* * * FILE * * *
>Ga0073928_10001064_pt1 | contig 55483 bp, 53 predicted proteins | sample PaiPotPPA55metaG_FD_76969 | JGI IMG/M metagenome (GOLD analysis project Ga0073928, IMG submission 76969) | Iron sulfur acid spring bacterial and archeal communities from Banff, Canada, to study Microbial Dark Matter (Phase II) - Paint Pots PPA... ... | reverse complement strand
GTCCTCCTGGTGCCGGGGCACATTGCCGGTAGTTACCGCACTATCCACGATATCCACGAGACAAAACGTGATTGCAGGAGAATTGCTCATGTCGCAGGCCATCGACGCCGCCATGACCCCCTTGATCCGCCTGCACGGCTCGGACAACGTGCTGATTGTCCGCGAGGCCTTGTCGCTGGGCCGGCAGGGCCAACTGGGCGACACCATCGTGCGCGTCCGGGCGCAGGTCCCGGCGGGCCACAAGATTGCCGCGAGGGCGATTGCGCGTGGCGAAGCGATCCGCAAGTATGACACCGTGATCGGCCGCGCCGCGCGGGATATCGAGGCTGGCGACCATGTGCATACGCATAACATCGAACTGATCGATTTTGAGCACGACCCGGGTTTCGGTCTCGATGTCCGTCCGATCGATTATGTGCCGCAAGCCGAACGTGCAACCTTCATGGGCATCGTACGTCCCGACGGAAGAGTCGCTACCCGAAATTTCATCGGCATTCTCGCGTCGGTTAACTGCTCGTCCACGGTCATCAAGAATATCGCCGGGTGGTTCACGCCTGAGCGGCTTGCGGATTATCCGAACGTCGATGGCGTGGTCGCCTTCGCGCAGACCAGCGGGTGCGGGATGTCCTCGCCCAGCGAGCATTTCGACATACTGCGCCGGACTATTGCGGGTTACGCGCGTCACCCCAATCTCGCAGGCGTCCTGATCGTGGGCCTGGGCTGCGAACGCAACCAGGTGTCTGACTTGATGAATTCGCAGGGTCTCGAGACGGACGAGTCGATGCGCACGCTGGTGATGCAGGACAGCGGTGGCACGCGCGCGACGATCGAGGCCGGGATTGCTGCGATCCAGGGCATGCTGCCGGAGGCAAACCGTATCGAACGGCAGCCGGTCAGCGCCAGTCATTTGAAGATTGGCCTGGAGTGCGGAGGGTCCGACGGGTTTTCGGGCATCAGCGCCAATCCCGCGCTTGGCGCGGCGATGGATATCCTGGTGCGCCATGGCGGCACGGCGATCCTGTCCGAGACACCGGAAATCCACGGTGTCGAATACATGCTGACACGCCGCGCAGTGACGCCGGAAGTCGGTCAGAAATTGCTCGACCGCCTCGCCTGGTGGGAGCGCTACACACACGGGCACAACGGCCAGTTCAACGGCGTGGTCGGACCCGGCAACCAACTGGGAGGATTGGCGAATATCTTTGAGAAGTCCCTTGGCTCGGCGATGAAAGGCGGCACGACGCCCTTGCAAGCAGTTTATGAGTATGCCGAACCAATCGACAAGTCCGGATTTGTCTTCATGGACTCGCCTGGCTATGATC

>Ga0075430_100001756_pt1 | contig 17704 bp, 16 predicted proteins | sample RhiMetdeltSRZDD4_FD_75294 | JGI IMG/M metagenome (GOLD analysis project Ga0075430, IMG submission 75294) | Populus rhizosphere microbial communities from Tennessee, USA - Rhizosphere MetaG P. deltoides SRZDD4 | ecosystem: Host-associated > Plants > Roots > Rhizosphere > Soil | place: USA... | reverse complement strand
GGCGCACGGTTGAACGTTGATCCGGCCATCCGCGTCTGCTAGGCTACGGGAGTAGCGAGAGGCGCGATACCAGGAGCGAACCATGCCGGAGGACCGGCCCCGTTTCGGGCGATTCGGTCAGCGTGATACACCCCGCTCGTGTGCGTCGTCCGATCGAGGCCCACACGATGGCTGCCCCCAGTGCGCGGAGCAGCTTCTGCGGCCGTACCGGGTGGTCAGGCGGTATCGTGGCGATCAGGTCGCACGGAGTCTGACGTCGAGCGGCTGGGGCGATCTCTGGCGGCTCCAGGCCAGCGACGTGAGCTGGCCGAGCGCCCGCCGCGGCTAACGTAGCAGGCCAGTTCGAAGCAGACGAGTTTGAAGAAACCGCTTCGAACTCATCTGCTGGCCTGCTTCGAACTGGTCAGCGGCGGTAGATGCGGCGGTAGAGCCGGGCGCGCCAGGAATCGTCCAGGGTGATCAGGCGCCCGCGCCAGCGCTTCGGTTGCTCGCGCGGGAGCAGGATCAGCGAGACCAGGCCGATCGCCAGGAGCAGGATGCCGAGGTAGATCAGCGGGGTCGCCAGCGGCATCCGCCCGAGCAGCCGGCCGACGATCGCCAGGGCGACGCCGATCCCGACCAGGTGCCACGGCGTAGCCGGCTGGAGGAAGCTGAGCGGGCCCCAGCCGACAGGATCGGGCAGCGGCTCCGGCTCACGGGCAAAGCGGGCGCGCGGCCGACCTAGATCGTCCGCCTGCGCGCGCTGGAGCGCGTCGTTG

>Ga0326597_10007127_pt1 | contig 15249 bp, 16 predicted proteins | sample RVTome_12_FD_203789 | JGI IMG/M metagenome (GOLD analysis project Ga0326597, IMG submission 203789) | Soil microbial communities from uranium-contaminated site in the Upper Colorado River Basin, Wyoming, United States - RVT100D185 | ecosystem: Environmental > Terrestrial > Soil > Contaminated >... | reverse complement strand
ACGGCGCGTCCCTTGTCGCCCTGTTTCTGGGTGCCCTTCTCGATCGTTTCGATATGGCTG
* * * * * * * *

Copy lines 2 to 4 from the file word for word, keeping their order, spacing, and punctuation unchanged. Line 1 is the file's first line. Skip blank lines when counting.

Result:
GTCCTCCTGGTGCCGGGGCACATTGCCGGTAGTTACCGCACTATCCACGATATCCACGAGACAAAACGTGATTGCAGGAGAATTGCTCATGTCGCAGGCCATCGACGCCGCCATGACCCCCTTGATCCGCCTGCACGGCTCGGACAACGTGCTGATTGTCCGCGAGGCCTTGTCGCTGGGCCGGCAGGGCCAACTGGGCGACACCATCGTGCGCGTCCGGGCGCAGGTCCCGGCGGGCCACAAGATTGCCGCGAGGGCGATTGCGCGTGGCGAAGCGATCCGCAAGTATGACACCGTGATCGGCCGCGCCGCGCGGGATATCGAGGCTGGCGACCATGTGCATACGCATAACATCGAACTGATCGATTTTGAGCACGACCCGGGTTTCGGTCTCGATGTCCGTCCGATCGATTATGTGCCGCAAGCCGAACGTGCAACCTTCATGGGCATCGTACGTCCCGACGGAAGAGTCGCTACCCGAAATTTCATCGGCATTCTCGCGTCGGTTAACTGCTCGTCCACGGTCATCAAGAATATCGCCGGGTGGTTCACGCCTGAGCGGCTTGCGGATTATCCGAACGTCGATGGCGTGGTCGCCTTCGCGCAGACCAGCGGGTGCGGGATGTCCTCGCCCAGCGAGCATTTCGACATACTGCGCCGGACTATTGCGGGTTACGCGCGTCACCCCAATCTCGCAGGCGTCCTGATCGTGGGCCTGGGCTGCGAACGCAACCAGGTGTCTGACTTGATGAATTCGCAGGGTCTCGAGACGGACGAGTCGATGCGCACGCTGGTGATGCAGGACAGCGGTGGCACGCGCGCGACGATCGAGGCCGGGATTGCTGCGATCCAGGGCATGCTGCCGGAGGCAAACCGTATCGAACGGCAGCCGGTCAGCGCCAGTCATTTGAAGATTGGCCTGGAGTGCGGAGGGTCCGACGGGTTTTCGGGCATCAGCGCCAATCCCGCGCTTGGCGCGGCGATGGATATCCTGGTGCGCCATGGCGGCACGGCGATCCTGTCCGAGACACCGGAAATCCACGGTGTCGAATACATGCTGACACGCCGCGCAGTGACGCCGGAAGTCGGTCAGAAATTGCTCGACCGCCTCGCCTGGTGGGAGCGCTACACACACGGGCACAACGGCCAGTTCAACGGCGTGGTCGGACCCGGCAACCAACTGGGAGGATTGGCGAATATCTTTGAGAAGTCCCTTGGCTCGGCGATGAAAGGCGGCACGACGCCCTTGCAAGCAGTTTATGAGTATGCCGAACCAATCGACAAGTCCGGATTTGTCTTCATGGACTCGCCTGGCTATGATC

>Ga0075430_100001756_pt1 | contig 17704 bp, 16 predicted proteins | sample RhiMetdeltSRZDD4_FD_75294 | JGI IMG/M metagenome (GOLD analysis project Ga0075430, IMG submission 75294) | Populus rhizosphere microbial communities from Tennessee, USA - Rhizosphere MetaG P. deltoides SRZDD4 | ecosystem: Host-associated > Plants > Roots > Rhizosphere > Soil | place: USA... | reverse complement strand
GGCGCACGGTTGAACGTTGATCCGGCCATCCGCGTCTGCTAGGCTACGGGAGTAGCGAGAGGCGCGATACCAGGAGCGAACCATGCCGGAGGACCGGCCCCGTTTCGGGCGATTCGGTCAGCGTGATACACCCCGCTCGTGTGCGTCGTCCGATCGAGGCCCACACGATGGCTGCCCCCAGTGCGCGGAGCAGCTTCTGCGGCCGTACCGGGTGGTCAGGCGGTATCGTGGCGATCAGGTCGCACGGAGTCTGACGTCGAGCGGCTGGGGCGATCTCTGGCGGCTCCAGGCCAGCGACGTGAGCTGGCCGAGCGCCCGCCGCGGCTAACGTAGCAGGCCAGTTCGAAGCAGACGAGTTTGAAGAAACCGCTTCGAACTCATCTGCTGGCCTGCTTCGAACTGGTCAGCGGCGGTAGATGCGGCGGTAGAGCCGGGCGCGCCAGGAATCGTCCAGGGTGATCAGGCGCCCGCGCCAGCGCTTCGGTTGCTCGCGCGGGAGCAGGATCAGCGAGACCAGGCCGATCGCCAGGAGCAGGATGCCGAGGTAGATCAGCGGGGTCGCCAGCGGCATCCGCCCGAGCAGCCGGCCGACGATCGCCAGGGCGACGCCGATCCCGACCAGGTGCCACGGCGTAGCCGGCTGGAGGAAGCTGAGCGGGCCCCAGCCGACAGGATCGGGCAGCGGCTCCGGCTCACGGGCAAAGCGGGCGCGCGGCCGACCTAGATCGTCCGCCTGCGCGCGCTGGAGCGCGTCGTTG